A: Why have you chosen to work with varying technologies and light, what are you hoping to achieve through these media?
CB: I am fascinated by light itself. May it be natural or artificial light. I just love its colour spectrum, intensity and positive vibe. This love for light in combination with my affinity for all sorts of technology is the red line that links most of my personal and WHITEvoid projects. I am interested in using light as a material that can be formed and modified to create something new and unique. I often make use of moving elements to distribute light in space. Sometimes by reflecting and deflecting natural light like in the FLARE facade project or by moving LED and OLED light fixtures in space with our Kinetic Lights system. We also created the LivingSculpture 3D Module System as a flexible and modular DIY product that allows for individual distribution and animation of light in three dimensions.
A: Transferring your designs in to real spaces such as offices, bars, museums and airports is integral to your practice, can you expand on this?
CB: All of our designs are produced on a computer with 3D software. So naturally a lot of our inspiration comes from elements within the computer realm like pixels, polygons, vectors …etc.. But even the best computer simulation does not get even somewhere close to the impact our installations have on people in the real physical world. People who have seen the renderings or video documentations of our projects before, often say that the impression the actual installation leaves is so much stronger than they expected. Computers can calculate and simulate the properties of light, but the impact a real physical light source has on our eyes, brain and feelings cannot be replaced by a simulation yet. So for me it is very important to see people’s immediate reactions to our installations and hopefully witness the best feedback you can get: a smile when we turn on the lights.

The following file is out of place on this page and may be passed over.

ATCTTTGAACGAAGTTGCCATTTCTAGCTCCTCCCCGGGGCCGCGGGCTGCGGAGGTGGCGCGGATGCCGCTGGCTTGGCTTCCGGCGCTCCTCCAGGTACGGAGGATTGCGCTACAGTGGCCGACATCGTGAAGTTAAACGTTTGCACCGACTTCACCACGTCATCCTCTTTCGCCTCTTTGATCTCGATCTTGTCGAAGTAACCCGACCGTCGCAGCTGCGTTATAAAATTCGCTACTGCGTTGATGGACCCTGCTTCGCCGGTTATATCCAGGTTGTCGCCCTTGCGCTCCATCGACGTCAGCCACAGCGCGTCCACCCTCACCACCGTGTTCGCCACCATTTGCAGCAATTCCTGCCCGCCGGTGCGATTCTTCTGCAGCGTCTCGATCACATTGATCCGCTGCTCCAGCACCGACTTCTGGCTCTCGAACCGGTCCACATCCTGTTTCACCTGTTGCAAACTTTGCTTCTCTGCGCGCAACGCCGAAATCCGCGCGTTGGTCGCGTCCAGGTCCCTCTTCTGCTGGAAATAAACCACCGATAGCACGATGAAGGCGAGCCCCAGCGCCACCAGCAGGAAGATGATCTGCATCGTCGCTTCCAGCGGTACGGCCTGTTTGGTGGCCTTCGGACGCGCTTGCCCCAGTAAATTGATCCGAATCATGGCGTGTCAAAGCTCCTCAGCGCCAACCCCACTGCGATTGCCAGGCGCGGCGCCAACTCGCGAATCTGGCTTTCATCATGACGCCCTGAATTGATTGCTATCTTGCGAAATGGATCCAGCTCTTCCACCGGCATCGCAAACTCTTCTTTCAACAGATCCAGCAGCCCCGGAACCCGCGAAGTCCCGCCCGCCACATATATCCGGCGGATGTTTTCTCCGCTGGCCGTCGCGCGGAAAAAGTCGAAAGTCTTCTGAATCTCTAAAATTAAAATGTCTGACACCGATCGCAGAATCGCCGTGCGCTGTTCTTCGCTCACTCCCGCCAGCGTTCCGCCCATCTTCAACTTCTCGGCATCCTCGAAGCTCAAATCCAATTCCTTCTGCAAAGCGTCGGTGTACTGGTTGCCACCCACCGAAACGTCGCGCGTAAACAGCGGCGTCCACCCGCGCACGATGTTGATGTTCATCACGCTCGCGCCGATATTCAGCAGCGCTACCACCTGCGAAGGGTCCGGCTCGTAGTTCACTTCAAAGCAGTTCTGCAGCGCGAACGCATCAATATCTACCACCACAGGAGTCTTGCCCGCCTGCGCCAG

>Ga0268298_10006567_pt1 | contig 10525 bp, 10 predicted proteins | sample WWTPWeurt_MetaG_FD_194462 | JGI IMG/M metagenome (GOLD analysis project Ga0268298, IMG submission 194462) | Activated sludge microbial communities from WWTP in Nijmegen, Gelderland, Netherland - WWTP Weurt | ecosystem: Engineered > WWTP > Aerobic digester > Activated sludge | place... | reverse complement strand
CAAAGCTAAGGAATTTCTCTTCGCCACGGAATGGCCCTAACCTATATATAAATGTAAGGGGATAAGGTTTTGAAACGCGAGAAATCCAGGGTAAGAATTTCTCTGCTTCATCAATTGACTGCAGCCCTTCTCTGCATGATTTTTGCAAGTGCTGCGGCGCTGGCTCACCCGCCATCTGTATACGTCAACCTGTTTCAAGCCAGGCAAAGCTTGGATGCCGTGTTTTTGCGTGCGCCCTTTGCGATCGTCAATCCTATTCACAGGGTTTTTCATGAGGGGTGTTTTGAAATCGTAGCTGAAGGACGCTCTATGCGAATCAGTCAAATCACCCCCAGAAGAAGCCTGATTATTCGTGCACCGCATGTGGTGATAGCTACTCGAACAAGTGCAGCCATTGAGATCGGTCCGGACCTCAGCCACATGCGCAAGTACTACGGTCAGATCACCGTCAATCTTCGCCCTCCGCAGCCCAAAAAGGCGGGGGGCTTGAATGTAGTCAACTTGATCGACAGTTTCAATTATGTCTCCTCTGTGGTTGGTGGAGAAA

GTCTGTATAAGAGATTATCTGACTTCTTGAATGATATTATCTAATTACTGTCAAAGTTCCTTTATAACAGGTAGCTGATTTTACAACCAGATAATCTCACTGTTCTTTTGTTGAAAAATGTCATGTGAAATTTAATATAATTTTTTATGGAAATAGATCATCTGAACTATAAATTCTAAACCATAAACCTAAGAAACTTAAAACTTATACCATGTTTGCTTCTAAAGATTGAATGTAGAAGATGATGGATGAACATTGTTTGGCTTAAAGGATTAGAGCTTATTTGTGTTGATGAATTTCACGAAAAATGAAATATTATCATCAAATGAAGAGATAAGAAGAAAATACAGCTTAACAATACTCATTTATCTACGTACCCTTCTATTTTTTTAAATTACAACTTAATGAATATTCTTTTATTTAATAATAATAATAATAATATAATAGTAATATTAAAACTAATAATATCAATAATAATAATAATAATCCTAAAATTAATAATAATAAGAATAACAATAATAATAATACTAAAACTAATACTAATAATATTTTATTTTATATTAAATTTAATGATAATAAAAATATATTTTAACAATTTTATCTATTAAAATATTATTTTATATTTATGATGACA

A: What were your main concerns when making The LivingSculpture 3D Modules System?
CB: Our main concern was to keep the quality of the final product consistent with the initial design and the prototypes. But the Philips engineers do a very good job in maintaining the visual quality while reducing complexity and production costs of the individual parts. The product looks and feels exactly like we initially envisioned it. The reflections of the light on the chromed surfaces are even more beautiful than we hoped for. It produces a very nice depth impression when light animations flicker across the arrangement. We were also not sure about the overall amount of light emitted from the installation surface, but we were surprised by the brightness and brilliance of the final test arrangement.
A: What is interesting with this, is that you have eliminated the need for technical expertise when creating The LivingSculpture 3D Module System. Is this something you look towards incorporating in the future?
CB: We are always interested in creating modular and flexible systems that also allow others to realize their own individual visions within. It is nice to see that an outside view often brings new impulses and ideas that we initially did not think of. Every day we get requests and sketches from other designers that take our ideas and concepts a step further or modify them to a complete new direction. We designed the Kinetic Lights System, The Polygon Playground, The FLARE facade or the LivingSculpture 3D Module System as basic principles that can be used and modified by others to expand and develop the initial idea. This creative feedback also helps us to design new systems for designers.
Posted on 30 July 2012